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Giovanni Domenico Ferretti (1692-1768),
Harlequin and Columbine



La commedia dell'arte / Commedia dell'arte

For Flute, Viola and Guitar (Other versions: Flute, Viola and Harp / Orchestra)


Commentary
Recordings
Video
Reviews
Download scores


Commentary


Commedia dell'Arte was composed in 1986 for a singular group from Madrid, the Arlequín Trio, whose members (Salvador Espasa, flute; Pablo Riviere, viola; and Nicolás Daza, guitar), promoted during their many years of existence as a group a good number of scores by different Spanish composers, and who premiered the piece, on May 11 of the same year, at the Madrid Fine Arts Circle.


The work, dedicated to said Trio and on whose inspiring character it is based, is a pantomime sketch that follows a plot line typical of the "commedia dell'arte", in which Harlequin, madly in love with Diamantine, cannot bear that she ignores him in favor of Flavio. The music is articulated in two movements (Acts I and II, respectively), trying to recreate the different and very changing dramatic situations contained in a hypothetical manuscript that is missing the last page, which leaves the music abruptly interrupted before its true ending. This serves as support for a musical development characterized by the continuous contrasts of tempo and character, a reflection of the different scenes and situations, which follow the following plan:
Act I.- 1) Garden in front of Diamantine's house. It is night. 2) Harlequin, pensive, wanders through the garden. 3) In the silence of the night, his heart evokes Diamantine. 4) His deep shyness prevents him from confessing his love for her. 5) Diamantine and Flavio enter. Listening to the lovers, Harlequin goes mad with jealousy (Folia). 6) His fit of jealousy makes her lose his shyness. 7) Giving a prodigious jump, he goes up to the balcony of Diamantine's house.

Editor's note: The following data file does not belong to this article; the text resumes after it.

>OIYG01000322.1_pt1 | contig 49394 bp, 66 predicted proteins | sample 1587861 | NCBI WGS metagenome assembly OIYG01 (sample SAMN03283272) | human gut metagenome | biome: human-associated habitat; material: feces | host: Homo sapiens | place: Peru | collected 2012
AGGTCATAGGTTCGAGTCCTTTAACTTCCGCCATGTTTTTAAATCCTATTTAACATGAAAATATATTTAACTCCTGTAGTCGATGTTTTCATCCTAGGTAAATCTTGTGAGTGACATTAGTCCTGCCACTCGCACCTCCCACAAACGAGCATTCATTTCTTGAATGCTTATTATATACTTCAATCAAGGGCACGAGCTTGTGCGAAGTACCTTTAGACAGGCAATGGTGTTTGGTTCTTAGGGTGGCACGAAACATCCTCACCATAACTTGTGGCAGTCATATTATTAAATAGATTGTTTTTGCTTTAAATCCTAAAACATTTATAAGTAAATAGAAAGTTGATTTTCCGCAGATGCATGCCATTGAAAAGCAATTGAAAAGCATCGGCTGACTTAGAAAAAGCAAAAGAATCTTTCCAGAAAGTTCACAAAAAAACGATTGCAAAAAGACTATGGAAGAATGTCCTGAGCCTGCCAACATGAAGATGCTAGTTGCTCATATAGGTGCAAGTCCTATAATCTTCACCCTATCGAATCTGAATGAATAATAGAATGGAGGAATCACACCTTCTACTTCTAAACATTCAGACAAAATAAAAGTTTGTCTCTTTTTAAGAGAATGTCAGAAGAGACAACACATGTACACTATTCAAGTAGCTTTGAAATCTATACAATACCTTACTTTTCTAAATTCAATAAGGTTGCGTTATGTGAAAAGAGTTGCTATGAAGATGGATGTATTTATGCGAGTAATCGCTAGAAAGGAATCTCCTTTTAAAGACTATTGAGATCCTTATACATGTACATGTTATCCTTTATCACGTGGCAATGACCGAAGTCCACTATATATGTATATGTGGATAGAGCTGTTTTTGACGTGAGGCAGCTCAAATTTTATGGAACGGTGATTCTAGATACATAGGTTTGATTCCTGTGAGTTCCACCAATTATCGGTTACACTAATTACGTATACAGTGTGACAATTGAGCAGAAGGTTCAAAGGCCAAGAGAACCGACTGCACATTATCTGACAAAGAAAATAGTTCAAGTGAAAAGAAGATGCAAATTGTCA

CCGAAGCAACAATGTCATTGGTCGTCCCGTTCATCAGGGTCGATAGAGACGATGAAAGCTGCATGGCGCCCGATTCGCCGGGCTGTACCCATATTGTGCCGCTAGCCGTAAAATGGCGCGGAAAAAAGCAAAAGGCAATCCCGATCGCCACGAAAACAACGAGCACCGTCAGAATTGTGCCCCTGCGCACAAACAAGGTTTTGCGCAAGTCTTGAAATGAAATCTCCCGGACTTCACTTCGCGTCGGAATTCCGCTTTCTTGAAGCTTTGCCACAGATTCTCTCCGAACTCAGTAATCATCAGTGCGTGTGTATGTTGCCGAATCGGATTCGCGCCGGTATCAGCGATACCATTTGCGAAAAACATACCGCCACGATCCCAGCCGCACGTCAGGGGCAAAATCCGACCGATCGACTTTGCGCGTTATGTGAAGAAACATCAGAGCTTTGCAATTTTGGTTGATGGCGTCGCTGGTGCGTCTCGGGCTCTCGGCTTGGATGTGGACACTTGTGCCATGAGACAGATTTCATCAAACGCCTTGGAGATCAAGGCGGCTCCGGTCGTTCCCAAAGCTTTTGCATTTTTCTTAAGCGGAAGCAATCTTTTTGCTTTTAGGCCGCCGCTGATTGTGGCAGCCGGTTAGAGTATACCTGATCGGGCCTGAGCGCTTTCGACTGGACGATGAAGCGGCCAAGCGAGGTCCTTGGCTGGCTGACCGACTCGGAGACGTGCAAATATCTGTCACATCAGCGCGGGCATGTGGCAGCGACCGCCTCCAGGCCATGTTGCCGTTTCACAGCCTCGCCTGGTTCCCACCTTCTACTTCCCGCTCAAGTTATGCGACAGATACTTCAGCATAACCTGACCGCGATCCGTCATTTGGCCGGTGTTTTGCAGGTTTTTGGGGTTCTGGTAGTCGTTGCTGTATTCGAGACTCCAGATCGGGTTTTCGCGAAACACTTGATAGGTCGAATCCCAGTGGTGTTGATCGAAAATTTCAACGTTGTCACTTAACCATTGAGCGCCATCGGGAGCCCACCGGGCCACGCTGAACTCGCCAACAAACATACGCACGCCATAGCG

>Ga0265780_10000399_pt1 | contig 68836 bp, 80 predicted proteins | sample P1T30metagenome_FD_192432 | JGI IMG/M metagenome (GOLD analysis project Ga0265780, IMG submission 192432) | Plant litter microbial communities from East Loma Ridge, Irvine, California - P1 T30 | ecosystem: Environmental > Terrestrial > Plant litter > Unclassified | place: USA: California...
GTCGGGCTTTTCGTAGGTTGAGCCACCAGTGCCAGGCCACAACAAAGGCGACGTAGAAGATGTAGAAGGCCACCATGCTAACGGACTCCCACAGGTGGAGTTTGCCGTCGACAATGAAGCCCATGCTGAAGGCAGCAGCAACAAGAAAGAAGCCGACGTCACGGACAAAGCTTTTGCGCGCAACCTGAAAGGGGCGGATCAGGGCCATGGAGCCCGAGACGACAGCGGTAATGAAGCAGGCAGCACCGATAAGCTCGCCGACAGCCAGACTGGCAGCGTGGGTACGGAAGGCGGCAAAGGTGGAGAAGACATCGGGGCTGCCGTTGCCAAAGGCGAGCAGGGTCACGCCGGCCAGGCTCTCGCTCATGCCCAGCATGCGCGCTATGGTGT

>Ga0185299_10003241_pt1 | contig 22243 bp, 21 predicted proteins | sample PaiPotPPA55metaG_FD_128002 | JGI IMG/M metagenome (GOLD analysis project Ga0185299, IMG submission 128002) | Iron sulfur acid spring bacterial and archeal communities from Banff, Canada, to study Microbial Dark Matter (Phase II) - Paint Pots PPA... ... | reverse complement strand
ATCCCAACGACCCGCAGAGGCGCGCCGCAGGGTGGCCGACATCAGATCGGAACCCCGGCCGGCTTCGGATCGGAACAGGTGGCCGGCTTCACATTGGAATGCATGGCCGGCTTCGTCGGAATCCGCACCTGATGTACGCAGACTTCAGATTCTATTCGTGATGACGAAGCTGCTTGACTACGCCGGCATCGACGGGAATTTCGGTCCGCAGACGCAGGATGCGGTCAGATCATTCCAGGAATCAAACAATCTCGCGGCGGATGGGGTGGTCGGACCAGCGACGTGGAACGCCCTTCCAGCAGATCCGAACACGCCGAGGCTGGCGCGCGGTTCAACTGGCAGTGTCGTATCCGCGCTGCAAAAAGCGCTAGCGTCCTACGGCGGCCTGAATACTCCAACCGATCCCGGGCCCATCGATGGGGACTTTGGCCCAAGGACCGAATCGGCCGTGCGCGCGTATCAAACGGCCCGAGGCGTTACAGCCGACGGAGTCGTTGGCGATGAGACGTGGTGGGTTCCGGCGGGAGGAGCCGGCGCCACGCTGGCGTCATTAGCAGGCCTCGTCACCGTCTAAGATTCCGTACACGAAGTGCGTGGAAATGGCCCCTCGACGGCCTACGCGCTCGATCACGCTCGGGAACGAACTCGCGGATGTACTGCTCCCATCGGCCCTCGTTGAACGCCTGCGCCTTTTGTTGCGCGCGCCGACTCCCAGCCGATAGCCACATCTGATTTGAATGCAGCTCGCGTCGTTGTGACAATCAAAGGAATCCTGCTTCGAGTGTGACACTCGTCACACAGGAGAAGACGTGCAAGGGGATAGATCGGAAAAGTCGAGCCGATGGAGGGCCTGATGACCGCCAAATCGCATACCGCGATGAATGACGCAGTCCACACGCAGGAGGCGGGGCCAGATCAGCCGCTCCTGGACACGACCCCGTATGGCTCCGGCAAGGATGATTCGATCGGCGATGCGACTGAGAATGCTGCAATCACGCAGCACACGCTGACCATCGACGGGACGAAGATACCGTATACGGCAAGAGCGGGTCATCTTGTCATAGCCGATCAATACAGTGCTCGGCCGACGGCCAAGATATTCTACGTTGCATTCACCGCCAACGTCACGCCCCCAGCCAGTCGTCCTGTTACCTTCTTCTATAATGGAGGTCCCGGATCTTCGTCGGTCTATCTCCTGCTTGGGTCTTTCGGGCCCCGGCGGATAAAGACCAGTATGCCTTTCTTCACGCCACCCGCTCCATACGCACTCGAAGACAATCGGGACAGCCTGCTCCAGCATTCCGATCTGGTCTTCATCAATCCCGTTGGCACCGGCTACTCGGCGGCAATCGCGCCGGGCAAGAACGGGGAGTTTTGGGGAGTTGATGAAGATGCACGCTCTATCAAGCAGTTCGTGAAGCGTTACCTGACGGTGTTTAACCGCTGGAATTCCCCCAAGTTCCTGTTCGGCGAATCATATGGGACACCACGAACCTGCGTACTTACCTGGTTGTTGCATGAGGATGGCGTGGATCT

Act II.- 1) Inside Diamantine's house, shortly after. 2) Harlequin is hidden behind a curtain. 3) Diamantine enters her room. 4) To the great shock of Diamantine, Harlequin leaves his hiding place. 5) With harsh words, he rebukes Diamantine for her frivolity. 6) Diamantina flies into a rage. 7) Harlequin, appeased by Diamantine's reaction, decides to confess his love for her. 8) Diamantine announces her upcoming wedding to Flavio. 9) Harlequin, desperate, decides to kill himself. 10) With alacrity, Diamantine hands him a rope, insinuating that he hangs himself with it. 11) Harlequin, perplexed and pensive, places the rope around his neck... but gives up his attempt. It seems to him too common a death. 12) Diamantine, then, holds out a dagger. 13) Harlequin rests the weapon on his chest... but his lack of courage makes him give up his attempt. 14) At this point, the manuscript breaks off.